NCSL’s Katy Owens Hubler on Seattle Testing and Certification Meeting


[Image courtesy of NCSL]

Last week, the Washington Secretary of State’s office hosted the annual State Testing and Certification of Voting Systems Conference at the Seattle Public Library. It’s become a yearly opportunity for the folks involved in the nuts and bolts (literal and figurative) of voting systems work at the state and local level to come together and share notes and best practices on what’s now – and what’s next.

Fortunately for those of us unable to attend, the National Conference of State Legislatures’ Katy Owens Hubler was there and just produced this great wrap-up on the NCSL blog:

I know it's a cliche to say that states are the laboratories of democracy.

And yet I’m struck by it each time I’m at a conference with representatives from multiple states. There are great ideas out there, states that are being innovative and that have put a lot of thought into solving a given problem.

The term “laboratories of democracy” particularly fits the bill with my area of interest—elections administration. We’re literally dealing with the mechanics of democracy.

Last week I was at the State Testing and Certification of Voting Systems Conference in Seattle. This group is into the nitty gritty of elections administration. They’re the ones testing the nation’s voting machines to make sure they’re working as they should.

As more and more states are faced with the necessity of purchasing new voting equipment in the coming years, more and more good ideas develop. Here are four:

  • + Voting culture in each state is unique, but in some ways one size does fit all. Every jurisdiction from the smallest municipality in Wisconsin to L.A. County’s 4.7 million registered voters has to manage voter lists; store equipment and paper; conduct pre-election testing and post-election ballot reconciliation; and, most important, provide eligible citizens the opportunity to vote! Jurisdictions can learn from each other and there are a few key things—highlighted by the Presidential Commission on Election Administration’s report—that everyone could do to improve election administration.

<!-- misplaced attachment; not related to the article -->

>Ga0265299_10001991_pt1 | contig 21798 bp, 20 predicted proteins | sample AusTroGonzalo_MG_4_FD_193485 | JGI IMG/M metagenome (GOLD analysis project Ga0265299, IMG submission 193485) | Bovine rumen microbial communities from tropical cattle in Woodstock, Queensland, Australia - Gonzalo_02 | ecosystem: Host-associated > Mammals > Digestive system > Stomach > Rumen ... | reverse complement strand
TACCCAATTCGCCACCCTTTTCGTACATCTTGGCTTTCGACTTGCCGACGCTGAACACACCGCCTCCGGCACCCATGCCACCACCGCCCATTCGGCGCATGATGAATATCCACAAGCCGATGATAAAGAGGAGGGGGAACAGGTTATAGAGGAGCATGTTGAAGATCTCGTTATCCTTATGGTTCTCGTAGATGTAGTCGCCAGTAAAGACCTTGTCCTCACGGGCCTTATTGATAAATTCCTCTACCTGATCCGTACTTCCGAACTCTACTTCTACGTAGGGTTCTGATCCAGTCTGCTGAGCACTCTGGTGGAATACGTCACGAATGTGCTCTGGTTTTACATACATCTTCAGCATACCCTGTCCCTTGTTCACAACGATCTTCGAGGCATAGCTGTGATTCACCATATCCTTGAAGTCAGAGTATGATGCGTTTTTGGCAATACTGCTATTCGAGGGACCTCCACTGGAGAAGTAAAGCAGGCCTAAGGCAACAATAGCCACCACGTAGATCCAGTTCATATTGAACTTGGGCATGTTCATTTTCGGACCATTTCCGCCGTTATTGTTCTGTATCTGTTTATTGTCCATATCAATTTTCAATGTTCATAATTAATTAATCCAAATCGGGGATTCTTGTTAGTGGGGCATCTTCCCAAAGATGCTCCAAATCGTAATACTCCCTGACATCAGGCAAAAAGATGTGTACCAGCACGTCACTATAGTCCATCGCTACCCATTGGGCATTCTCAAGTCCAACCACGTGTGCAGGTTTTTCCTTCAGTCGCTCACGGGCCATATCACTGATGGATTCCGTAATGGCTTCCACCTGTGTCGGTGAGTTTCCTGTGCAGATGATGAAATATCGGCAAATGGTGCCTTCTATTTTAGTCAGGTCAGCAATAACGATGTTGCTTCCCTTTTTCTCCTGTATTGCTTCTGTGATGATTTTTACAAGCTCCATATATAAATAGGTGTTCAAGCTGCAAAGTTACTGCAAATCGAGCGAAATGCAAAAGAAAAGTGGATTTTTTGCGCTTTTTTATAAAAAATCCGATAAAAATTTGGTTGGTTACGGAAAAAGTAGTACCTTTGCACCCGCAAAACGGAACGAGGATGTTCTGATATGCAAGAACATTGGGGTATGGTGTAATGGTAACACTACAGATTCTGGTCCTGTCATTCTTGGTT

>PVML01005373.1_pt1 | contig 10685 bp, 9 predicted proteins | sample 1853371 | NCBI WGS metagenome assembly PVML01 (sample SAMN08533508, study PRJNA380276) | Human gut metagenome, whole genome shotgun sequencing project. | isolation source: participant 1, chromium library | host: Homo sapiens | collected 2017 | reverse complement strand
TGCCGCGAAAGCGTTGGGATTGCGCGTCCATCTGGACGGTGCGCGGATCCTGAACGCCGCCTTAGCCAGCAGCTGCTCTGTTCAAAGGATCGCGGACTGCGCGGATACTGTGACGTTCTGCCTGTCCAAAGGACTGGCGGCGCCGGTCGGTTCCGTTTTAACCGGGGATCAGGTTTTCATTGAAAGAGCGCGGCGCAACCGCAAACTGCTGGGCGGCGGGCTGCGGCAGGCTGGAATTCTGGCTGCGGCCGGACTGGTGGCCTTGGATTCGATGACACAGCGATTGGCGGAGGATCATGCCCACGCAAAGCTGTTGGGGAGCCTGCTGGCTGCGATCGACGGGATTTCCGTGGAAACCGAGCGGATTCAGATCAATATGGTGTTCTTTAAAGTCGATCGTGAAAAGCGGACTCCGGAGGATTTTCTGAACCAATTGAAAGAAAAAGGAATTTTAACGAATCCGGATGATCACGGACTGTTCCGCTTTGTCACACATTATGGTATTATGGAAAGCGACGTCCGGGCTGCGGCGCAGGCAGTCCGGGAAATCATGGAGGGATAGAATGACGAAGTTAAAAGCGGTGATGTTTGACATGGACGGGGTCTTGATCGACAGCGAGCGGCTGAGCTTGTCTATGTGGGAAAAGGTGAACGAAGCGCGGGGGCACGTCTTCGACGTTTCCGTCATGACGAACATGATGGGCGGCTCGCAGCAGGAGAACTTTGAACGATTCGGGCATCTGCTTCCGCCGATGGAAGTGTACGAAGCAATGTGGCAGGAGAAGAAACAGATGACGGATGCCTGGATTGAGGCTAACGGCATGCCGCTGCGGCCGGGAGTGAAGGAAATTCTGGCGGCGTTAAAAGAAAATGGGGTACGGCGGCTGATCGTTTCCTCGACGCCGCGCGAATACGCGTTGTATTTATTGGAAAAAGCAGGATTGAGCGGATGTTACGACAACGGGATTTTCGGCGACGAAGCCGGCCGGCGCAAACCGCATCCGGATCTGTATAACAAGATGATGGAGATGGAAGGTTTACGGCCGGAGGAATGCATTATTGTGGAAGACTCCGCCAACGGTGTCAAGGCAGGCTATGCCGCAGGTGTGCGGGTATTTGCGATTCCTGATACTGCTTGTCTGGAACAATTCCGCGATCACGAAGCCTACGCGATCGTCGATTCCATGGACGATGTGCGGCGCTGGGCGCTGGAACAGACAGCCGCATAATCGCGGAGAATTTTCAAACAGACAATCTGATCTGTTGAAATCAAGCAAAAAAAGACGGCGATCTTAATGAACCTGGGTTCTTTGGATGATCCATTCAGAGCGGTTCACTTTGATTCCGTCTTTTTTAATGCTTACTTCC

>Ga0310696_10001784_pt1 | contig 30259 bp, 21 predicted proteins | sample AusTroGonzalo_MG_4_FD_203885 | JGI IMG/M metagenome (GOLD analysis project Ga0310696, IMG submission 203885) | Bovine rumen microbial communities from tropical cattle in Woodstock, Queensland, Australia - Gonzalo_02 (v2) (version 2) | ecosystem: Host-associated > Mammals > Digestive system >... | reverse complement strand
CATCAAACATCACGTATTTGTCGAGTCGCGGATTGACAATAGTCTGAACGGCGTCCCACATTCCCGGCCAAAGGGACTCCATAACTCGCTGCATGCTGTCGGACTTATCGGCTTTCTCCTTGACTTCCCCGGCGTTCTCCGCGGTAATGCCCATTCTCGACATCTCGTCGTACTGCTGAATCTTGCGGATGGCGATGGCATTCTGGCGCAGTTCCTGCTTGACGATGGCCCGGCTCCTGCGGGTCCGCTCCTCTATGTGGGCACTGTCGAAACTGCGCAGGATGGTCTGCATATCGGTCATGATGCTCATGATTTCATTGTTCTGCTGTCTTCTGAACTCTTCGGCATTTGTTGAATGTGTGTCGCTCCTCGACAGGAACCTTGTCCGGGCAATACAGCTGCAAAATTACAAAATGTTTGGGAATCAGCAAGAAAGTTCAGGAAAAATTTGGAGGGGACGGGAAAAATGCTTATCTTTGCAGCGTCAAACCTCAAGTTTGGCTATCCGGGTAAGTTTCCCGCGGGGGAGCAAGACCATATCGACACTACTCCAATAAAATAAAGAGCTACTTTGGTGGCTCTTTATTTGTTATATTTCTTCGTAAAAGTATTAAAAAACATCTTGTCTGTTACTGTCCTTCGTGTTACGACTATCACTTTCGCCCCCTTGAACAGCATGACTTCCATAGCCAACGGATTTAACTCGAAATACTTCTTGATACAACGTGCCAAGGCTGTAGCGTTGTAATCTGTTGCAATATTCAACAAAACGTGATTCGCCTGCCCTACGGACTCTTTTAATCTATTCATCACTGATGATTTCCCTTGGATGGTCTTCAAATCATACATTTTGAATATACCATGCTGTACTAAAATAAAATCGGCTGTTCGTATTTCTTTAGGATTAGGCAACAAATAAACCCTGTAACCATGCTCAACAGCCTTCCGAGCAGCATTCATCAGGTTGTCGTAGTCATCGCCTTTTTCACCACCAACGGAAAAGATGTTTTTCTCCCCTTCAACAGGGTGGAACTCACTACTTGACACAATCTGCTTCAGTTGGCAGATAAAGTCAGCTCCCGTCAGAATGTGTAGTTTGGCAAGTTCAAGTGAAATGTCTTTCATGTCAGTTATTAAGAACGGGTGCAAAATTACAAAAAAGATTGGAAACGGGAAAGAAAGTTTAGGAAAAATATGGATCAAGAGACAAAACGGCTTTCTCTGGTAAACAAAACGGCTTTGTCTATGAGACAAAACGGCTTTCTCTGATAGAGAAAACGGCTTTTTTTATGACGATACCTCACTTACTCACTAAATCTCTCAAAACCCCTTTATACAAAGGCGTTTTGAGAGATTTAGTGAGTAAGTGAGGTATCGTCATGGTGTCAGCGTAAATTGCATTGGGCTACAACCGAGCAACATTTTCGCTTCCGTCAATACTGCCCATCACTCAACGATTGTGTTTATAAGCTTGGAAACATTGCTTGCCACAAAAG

• + It’s important to engage all the stakeholders in the process of looking at new voting equipment. Legislators have a role since they set the vision for voting in the state and may hold the purse strings. Yet local election officials bring the on-the-ground experience, and voting and security advocates bring an important perspective.
  • + South Carolina recently held a voting system fair so that local election officials could see first-hand the machines that vendors have available for replacing the state’s aging equipment. This experiment might be worth replicating in other states.
  • + Oregon is implementing its new system for automatically registering voters using data from the DMV. Oregonians recommend involving IT people early in the planning process for any similar large-scale change. They can make important contributions all the way from drafting legislation to the implementation phase.

I’m looking forward to the Policy and Elections Technology: A Legislative Perspective Conference in Santa Fe June 3-5, as well as Legislative Summit in Seattle Aug. 3-6 to hear more great tips from the laboratories of democracy!

NCSL in general and the elections team in particular – including Katy and led by Wendy Underhill – is a huge resource for the field. Next week’s Santa Fe meeting will be a terrific opportunity for legislators and staff to interact with election administrators and election geeks and identify the best ways to proceed in the ever-changing world of voting technology and election administration.

Thanks to Katy for permission to re-blog this and kudos to the entire NCSL team on your continued efforts in the field of elections!

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